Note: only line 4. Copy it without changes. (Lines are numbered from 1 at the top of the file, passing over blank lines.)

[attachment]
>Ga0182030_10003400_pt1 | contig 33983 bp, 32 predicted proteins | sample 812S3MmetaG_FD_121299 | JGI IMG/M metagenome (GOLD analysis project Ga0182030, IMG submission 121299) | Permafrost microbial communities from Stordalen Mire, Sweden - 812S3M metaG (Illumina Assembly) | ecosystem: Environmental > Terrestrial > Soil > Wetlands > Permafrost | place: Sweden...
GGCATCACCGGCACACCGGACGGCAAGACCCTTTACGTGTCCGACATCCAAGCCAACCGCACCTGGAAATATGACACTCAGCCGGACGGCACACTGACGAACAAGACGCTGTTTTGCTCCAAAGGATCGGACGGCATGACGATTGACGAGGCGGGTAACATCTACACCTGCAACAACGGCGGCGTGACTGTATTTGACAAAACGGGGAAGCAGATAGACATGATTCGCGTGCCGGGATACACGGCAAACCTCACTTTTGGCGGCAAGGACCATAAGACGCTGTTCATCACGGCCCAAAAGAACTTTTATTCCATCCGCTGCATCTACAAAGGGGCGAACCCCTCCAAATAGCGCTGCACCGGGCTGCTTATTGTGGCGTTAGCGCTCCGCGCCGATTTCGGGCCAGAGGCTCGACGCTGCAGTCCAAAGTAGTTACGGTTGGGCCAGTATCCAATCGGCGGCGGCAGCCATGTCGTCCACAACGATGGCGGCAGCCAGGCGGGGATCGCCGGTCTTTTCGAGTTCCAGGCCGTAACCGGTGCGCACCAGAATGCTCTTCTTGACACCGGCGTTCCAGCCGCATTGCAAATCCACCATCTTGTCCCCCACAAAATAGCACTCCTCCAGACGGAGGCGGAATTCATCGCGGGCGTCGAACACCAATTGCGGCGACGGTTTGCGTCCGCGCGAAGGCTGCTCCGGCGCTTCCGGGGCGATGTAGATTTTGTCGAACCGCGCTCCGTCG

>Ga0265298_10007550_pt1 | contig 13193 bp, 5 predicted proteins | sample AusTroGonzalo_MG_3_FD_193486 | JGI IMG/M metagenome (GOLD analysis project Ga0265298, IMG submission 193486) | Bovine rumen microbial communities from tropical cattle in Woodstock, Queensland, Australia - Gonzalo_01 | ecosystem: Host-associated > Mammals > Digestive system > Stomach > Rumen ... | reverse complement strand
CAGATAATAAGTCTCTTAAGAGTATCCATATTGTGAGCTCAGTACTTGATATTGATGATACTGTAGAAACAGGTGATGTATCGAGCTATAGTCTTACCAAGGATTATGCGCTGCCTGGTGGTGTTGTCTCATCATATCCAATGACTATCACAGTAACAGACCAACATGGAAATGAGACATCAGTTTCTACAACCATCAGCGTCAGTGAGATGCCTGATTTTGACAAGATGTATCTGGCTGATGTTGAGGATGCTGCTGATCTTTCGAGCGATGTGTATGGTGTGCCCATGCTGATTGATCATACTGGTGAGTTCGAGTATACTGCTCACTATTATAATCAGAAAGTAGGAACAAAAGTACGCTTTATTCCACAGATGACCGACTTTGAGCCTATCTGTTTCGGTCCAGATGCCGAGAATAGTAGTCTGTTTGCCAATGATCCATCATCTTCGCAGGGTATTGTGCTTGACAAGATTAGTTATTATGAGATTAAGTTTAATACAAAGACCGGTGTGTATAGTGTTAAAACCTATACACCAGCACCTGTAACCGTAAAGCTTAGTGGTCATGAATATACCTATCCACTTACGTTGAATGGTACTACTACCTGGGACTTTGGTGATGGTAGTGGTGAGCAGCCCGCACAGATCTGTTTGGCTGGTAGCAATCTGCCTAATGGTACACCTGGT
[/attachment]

CAGATAATAAGTCTCTTAAGAGTATCCATATTGTGAGCTCAGTACTTGATATTGATGATACTGTAGAAACAGGTGATGTATCGAGCTATAGTCTTACCAAGGATTATGCGCTGCCTGGTGGTGTTGTCTCATCATATCCAATGACTATCACAGTAACAGACCAACATGGAAATGAGACATCAGTTTCTACAACCATCAGCGTCAGTGAGATGCCTGATTTTGACAAGATGTATCTGGCTGATGTTGAGGATGCTGCTGATCTTTCGAGCGATGTGTATGGTGTGCCCATGCTGATTGATCATACTGGTGAGTTCGAGTATACTGCTCACTATTATAATCAGAAAGTAGGAACAAAAGTACGCTTTATTCCACAGATGACCGACTTTGAGCCTATCTGTTTCGGTCCAGATGCCGAGAATAGTAGTCTGTTTGCCAATGATCCATCATCTTCGCAGGGTATTGTGCTTGACAAGATTAGTTATTATGAGATTAAGTTTAATACAAAGACCGGTGTGTATAGTGTTAAAACCTATACACCAGCACCTGTAACCGTAAAGCTTAGTGGTCATGAATATACCTATCCACTTACGTTGAATGGTACTACTACCTGGGACTTTGGTGATGGTAGTGGTGAGCAGCCCGCACAGATCTGTTTGGCTGGTAGCAATCTGCCTAATGGTACACCTGGT